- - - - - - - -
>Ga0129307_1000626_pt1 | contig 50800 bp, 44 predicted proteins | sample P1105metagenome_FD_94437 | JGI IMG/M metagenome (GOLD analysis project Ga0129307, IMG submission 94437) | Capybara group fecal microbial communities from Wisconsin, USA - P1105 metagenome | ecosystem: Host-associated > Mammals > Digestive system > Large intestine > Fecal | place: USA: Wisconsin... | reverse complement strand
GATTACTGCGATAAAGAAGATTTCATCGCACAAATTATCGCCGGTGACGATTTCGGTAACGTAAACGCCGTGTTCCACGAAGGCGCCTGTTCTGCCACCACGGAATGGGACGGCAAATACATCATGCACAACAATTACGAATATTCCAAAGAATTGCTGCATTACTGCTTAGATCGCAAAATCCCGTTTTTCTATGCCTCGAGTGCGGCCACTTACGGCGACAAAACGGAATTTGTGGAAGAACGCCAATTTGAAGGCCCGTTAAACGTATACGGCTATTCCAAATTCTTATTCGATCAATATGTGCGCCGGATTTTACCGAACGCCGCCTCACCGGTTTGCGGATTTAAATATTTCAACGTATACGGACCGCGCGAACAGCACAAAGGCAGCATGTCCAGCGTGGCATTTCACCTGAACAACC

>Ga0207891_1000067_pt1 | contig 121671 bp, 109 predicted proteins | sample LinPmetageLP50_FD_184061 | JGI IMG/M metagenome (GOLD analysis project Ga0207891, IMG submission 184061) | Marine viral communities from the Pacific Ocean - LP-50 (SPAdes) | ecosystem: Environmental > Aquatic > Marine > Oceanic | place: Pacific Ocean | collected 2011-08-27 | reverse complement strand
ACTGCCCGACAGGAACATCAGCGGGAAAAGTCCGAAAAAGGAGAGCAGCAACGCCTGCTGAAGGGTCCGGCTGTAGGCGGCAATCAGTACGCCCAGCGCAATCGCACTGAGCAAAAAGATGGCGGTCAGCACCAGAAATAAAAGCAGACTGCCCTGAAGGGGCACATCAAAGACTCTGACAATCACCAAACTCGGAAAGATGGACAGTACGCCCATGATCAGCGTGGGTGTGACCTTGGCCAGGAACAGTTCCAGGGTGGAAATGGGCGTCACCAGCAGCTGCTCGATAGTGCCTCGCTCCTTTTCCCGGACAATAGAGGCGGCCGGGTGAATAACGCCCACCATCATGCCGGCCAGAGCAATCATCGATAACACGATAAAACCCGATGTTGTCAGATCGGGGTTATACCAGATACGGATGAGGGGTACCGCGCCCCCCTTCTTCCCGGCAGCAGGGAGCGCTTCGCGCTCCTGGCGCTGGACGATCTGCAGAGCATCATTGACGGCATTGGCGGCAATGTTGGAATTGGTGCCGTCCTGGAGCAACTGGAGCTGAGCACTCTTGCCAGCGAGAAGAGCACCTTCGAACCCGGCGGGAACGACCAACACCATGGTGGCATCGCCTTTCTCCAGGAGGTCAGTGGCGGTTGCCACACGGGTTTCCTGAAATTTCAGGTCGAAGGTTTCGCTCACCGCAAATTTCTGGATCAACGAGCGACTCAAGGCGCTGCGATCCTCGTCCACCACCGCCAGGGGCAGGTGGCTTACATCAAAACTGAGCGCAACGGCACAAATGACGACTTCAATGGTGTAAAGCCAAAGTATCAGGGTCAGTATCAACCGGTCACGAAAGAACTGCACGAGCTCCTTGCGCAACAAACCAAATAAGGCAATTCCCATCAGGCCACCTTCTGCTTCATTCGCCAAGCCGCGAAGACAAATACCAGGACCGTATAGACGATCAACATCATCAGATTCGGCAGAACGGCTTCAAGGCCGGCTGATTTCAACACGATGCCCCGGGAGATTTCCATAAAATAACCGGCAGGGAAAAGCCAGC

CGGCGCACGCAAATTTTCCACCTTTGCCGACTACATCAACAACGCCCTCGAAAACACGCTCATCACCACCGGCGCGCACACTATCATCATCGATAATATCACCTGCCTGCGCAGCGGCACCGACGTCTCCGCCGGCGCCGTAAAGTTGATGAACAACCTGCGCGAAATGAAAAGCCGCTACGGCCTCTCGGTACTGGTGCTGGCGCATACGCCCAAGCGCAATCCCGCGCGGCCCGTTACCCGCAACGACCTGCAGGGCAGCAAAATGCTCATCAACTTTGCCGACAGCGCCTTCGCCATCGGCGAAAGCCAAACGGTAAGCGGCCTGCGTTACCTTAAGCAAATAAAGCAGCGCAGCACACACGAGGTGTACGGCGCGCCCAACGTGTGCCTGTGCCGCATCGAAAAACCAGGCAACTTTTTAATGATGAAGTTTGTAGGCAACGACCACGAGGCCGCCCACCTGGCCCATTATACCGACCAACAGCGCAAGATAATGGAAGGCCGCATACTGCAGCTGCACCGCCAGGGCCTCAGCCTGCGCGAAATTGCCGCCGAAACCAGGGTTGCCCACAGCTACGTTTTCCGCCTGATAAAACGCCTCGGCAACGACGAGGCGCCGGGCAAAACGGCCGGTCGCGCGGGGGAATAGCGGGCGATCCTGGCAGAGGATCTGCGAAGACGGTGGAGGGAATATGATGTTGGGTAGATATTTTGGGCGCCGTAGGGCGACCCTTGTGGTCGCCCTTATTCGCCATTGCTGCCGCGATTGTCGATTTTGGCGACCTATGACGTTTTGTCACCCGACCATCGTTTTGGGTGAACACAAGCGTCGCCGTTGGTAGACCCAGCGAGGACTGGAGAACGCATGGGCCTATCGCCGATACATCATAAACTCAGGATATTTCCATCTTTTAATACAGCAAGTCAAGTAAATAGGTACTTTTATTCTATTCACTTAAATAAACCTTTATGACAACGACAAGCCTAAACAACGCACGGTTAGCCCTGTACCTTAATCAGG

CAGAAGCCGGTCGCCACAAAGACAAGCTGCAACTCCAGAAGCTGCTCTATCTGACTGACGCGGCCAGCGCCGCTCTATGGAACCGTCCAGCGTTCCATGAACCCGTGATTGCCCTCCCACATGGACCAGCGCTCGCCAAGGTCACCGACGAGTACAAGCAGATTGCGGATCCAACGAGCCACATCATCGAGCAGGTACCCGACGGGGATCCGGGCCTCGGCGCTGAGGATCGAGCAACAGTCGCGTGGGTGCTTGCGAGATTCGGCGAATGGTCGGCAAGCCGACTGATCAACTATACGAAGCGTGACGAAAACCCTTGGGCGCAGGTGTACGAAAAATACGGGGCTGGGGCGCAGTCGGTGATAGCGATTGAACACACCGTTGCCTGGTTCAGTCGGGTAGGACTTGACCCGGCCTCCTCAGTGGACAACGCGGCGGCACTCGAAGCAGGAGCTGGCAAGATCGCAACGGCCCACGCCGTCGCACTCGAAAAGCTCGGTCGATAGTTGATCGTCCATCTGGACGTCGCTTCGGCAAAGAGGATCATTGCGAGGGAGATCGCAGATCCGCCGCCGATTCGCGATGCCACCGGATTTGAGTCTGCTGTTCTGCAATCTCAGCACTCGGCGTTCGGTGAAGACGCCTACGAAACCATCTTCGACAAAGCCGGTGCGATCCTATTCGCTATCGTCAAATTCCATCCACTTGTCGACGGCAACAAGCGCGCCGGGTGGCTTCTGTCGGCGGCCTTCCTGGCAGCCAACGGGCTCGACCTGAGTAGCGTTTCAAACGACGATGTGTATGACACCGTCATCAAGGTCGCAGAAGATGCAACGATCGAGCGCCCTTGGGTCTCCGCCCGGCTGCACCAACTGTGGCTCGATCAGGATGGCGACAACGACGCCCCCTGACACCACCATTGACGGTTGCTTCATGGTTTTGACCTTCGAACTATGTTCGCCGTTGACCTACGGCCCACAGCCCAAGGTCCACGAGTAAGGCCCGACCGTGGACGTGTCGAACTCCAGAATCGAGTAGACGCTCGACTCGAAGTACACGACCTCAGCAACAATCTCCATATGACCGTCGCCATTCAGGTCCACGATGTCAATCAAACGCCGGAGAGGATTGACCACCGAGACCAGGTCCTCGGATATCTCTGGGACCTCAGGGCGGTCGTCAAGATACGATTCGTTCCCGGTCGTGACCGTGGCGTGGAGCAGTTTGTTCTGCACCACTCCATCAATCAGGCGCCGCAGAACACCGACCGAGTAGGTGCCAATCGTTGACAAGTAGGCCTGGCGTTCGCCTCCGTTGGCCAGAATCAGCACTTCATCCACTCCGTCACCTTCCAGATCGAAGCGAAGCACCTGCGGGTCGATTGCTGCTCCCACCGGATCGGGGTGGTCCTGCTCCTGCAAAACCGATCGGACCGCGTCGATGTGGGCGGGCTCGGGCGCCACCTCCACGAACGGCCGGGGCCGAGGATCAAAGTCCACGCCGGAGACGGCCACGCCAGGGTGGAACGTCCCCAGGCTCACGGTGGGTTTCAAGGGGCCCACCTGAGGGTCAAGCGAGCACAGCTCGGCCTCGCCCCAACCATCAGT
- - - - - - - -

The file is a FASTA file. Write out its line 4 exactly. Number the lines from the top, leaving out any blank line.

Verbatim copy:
ACTGCCCGACAGGAACATCAGCGGGAAAAGTCCGAAAAAGGAGAGCAGCAACGCCTGCTGAAGGGTCCGGCTGTAGGCGGCAATCAGTACGCCCAGCGCAATCGCACTGAGCAAAAAGATGGCGGTCAGCACCAGAAATAAAAGCAGACTGCCCTGAAGGGGCACATCAAAGACTCTGACAATCACCAAACTCGGAAAGATGGACAGTACGCCCATGATCAGCGTGGGTGTGACCTTGGCCAGGAACAGTTCCAGGGTGGAAATGGGCGTCACCAGCAGCTGCTCGATAGTGCCTCGCTCCTTTTCCCGGACAATAGAGGCGGCCGGGTGAATAACGCCCACCATCATGCCGGCCAGAGCAATCATCGATAACACGATAAAACCCGATGTTGTCAGATCGGGGTTATACCAGATACGGATGAGGGGTACCGCGCCCCCCTTCTTCCCGGCAGCAGGGAGCGCTTCGCGCTCCTGGCGCTGGACGATCTGCAGAGCATCATTGACGGCATTGGCGGCAATGTTGGAATTGGTGCCGTCCTGGAGCAACTGGAGCTGAGCACTCTTGCCAGCGAGAAGAGCACCTTCGAACCCGGCGGGAACGACCAACACCATGGTGGCATCGCCTTTCTCCAGGAGGTCAGTGGCGGTTGCCACACGGGTTTCCTGAAATTTCAGGTCGAAGGTTTCGCTCACCGCAAATTTCTGGATCAACGAGCGACTCAAGGCGCTGCGATCCTCGTCCACCACCGCCAGGGGCAGGTGGCTTACATCAAAACTGAGCGCAACGGCACAAATGACGACTTCAATGGTGTAAAGCCAAAGTATCAGGGTCAGTATCAACCGGTCACGAAAGAACTGCACGAGCTCCTTGCGCAACAAACCAAATAAGGCAATTCCCATCAGGCCACCTTCTGCTTCATTCGCCAAGCCGCGAAGACAAATACCAGGACCGTATAGACGATCAACATCATCAGATTCGGCAGAACGGCTTCAAGGCCGGCTGATTTCAACACGATGCCCCGGGAGATTTCCATAAAATAACCGGCAGGGAAAAGCCAGC